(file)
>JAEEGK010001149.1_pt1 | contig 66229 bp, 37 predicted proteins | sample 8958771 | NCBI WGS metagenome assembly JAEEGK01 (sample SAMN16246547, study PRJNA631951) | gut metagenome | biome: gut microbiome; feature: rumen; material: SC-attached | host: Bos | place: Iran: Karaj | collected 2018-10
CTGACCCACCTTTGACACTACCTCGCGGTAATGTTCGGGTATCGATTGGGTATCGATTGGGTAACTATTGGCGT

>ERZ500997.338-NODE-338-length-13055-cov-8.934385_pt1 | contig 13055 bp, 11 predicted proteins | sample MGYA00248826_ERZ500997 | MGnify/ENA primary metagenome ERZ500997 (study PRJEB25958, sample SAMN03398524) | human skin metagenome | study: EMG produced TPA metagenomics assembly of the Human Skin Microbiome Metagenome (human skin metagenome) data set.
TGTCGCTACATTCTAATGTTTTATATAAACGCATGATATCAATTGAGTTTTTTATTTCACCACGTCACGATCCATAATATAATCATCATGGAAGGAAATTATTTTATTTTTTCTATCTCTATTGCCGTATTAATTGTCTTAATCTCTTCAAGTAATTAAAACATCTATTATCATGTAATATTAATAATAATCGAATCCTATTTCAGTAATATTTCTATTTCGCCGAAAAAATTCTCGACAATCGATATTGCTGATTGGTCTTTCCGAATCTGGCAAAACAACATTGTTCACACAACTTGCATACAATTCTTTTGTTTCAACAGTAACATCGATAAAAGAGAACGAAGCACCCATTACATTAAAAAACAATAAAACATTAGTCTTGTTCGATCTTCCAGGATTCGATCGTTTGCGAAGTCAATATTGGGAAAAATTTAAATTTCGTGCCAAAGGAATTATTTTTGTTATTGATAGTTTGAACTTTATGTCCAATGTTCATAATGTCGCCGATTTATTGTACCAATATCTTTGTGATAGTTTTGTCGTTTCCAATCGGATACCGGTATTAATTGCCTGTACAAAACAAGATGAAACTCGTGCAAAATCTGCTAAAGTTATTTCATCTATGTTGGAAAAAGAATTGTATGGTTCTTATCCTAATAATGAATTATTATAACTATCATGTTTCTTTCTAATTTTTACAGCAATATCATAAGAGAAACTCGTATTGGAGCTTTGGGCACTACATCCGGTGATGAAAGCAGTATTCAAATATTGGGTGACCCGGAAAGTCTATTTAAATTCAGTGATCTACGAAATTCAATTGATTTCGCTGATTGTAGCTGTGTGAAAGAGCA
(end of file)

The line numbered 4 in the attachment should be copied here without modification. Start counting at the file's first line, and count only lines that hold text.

TGTCGCTACATTCTAATGTTTTATATAAACGCATGATATCAATTGAGTTTTTTATTTCACCACGTCACGATCCATAATATAATCATCATGGAAGGAAATTATTTTATTTTTTCTATCTCTATTGCCGTATTAATTGTCTTAATCTCTTCAAGTAATTAAAACATCTATTATCATGTAATATTAATAATAATCGAATCCTATTTCAGTAATATTTCTATTTCGCCGAAAAAATTCTCGACAATCGATATTGCTGATTGGTCTTTCCGAATCTGGCAAAACAACATTGTTCACACAACTTGCATACAATTCTTTTGTTTCAACAGTAACATCGATAAAAGAGAACGAAGCACCCATTACATTAAAAAACAATAAAACATTAGTCTTGTTCGATCTTCCAGGATTCGATCGTTTGCGAAGTCAATATTGGGAAAAATTTAAATTTCGTGCCAAAGGAATTATTTTTGTTATTGATAGTTTGAACTTTATGTCCAATGTTCATAATGTCGCCGATTTATTGTACCAATATCTTTGTGATAGTTTTGTCGTTTCCAATCGGATACCGGTATTAATTGCCTGTACAAAACAAGATGAAACTCGTGCAAAATCTGCTAAAGTTATTTCATCTATGTTGGAAAAAGAATTGTATGGTTCTTATCCTAATAATGAATTATTATAACTATCATGTTTCTTTCTAATTTTTACAGCAATATCATAAGAGAAACTCGTATTGGAGCTTTGGGCACTACATCCGGTGATGAAAGCAGTATTCAAATATTGGGTGACCCGGAAAGTCTATTTAAATTCAGTGATCTACGAAATTCAATTGATTTCGCTGATTGTAGCTGTGTGAAAGAGCA